Cyclo Cabs Etiquette?

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18 replies [Last post]
Anonymous's picture

These guys have none. I was riding loops in Central Park this Sunday and saw these guys, crossing the road, riding side by side and into the bike lane. The worst thing was the guy riding the wrong way in the running and bike lane right at the stretch between 59th and 72nd Street.

Is it one big company that controls them or or they all free lancers?

Anonymous's picture
John Z (not verified)

Before we go further with this were you fully compliant at all times with the park's 15 mph speed limit (this includes down hill) and all of the following:

¤ 375 - Equipment
Rider may not wear more than one earphone attached to a radio, tape player or other audio device while riding.

¤ 1232 - Riding on bicycles
Rider must ride on a permanent seat;
Feet must be on pedals;
Bike must carry only the number of persons for which it is designed and equipped.

¤ 1233 - Clinging to vehicles
Attaching bike to other vehicle being operated on roadway is prohibited.

¤ 1234 - Riding on roadways, shoulders, bicycle lanes and bicycle paths
Rider must drive on right side of roadway. There are some conditions and exceptions - see N.Y.C. Traffic Rules and Regulations Section 4-12;
Bicyclists may not ride more than two abreast.

¤ 1235 - Carrying articles
Rider must keep at least one hand on handle bars when carrying packages.

¤ 1236 - Lamps and other equipment
A white headlight and red taillight must be used from dusk to dawn;
A bell or other audible signal (not whistle) required;
Working brakes are required;
Reflective tires and/or other reflective devices are required.
¤ 1237 - Hand and arm signals
Bicyclists are required to use hand signals to turn left/right and to stop/decrease speed;Rider can use either hand to signal a right turn.

Anonymous's picture
mike (not verified)

yes make sure you have those spoke mounted reflectors on front and rear wheel and also the reflectors on your pedals,
plus lights rear and front

Anonymous's picture
mike (not verified)
dupl (nm)
Anonymous's picture
mike (not verified)
dupl.nm (nm)
Anonymous's picture
Isaac (not verified)

"A few years back, I posted my concerns about pedicabs on eBikes, namely, that they were, at the time, ""operating below the radar"" regulation-wise, and that there will come a time when they will be subject to a lot more scrutiny. I also emphasized that their time ""off the radar"" will be shortened if pedicabs are seen operating recklessly or are involved in accidents. A man who ran a pedicab service (Peter Meitzler, perhaps) assured me that his drivers are carefully screened and trained.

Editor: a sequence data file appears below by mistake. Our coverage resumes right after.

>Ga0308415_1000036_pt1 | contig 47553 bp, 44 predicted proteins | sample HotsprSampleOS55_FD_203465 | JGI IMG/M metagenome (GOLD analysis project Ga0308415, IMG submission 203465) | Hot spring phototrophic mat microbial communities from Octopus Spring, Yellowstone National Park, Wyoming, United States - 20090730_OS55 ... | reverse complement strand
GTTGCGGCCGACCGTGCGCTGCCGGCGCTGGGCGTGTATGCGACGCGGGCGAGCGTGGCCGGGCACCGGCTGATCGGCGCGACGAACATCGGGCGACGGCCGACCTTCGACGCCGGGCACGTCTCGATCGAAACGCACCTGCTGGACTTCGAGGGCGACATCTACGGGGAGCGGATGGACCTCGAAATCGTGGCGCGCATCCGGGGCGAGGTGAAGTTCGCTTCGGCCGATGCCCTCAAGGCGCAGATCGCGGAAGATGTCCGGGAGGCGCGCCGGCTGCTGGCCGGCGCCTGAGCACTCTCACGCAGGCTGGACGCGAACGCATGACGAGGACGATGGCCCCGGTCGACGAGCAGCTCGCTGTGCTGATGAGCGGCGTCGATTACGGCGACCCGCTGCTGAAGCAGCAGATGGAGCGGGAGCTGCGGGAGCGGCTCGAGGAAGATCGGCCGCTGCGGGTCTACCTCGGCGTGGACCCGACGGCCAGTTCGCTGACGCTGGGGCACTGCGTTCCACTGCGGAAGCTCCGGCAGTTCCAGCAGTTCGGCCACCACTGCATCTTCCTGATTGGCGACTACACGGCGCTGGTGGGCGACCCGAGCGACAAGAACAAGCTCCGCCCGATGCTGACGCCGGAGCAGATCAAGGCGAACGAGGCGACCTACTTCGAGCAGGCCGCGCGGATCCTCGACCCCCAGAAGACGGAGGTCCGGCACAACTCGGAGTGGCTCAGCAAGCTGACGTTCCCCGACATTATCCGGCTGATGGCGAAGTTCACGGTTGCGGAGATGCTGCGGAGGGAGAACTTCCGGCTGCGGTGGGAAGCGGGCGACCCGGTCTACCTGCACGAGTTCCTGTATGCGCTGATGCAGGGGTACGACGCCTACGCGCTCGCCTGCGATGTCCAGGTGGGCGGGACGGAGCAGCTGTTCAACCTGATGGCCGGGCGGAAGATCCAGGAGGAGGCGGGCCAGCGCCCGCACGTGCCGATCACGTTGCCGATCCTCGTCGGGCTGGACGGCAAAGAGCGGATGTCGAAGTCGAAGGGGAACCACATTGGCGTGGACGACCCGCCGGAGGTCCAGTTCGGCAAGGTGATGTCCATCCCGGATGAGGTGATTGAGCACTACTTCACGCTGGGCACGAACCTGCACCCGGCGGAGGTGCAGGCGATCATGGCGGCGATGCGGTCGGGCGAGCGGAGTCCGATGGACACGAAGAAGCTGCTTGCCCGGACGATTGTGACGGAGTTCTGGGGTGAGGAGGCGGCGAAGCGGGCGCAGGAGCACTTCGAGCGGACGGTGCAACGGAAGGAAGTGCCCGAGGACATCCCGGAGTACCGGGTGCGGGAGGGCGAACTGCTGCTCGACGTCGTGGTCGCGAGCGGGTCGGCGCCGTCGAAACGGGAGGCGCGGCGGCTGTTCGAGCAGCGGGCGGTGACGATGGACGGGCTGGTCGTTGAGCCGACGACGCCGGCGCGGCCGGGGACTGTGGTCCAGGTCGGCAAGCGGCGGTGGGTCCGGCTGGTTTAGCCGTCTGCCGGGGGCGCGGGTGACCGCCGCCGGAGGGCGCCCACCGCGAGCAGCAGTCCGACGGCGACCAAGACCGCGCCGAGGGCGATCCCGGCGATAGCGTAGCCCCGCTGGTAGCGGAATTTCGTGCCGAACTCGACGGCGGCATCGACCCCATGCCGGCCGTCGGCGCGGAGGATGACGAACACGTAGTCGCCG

This past week brought a front-page article in one of the dailies about pedicab controversies.

They're on the radar screen now."

Anonymous's picture
mike (not verified)
radar screen due to hansom cab turf war in CP

yesterdays front page AM new york the hansom cab outfits in central park are lobbying to get the pedicab banned from their turk,they dont like the competion.
this summer the hansom cabs could not operate in the heat wave due to horse regulations. the pedicabs took the business they could do, and stayed put..

Anonymous's picture
dang it's hot (not verified)

yeah, i love that one: working in extreme heat is regulated for the horsies, but somehow ok for construction workers, pedicab drivers, etc.

Anonymous's picture
I work in construction (not verified)
and I believe you are incorrect

"some trades have it written in their contracts they will not work over a certain temperature. Although not directly mandated by OSHA the local unions will set limits

taken from the OSHA website


Editor's Note: In extreme temeratures, whether it be Summer or Winter, we receive a steady volume of traffic concerning whether or not OSHA has temperature standards for various work environments - e.g., offices, warehouses, factories, etc.

The short answer is ""No."" There are no specific OSHA standards addressing employee exposure to hot or cold working environments. However, if working temperatures pose a health hazard, OSHA will attempt to address the hazard through the enforcement of the ""General Duty Clause.""

The General Duty Clause merely states that employers have a general duty to provide a safe and healthful place of employment for their employees. OSHA uses the General Duty Clause as a catch-all safety standard in the absence of any specific safety standards addressing the particular hazard.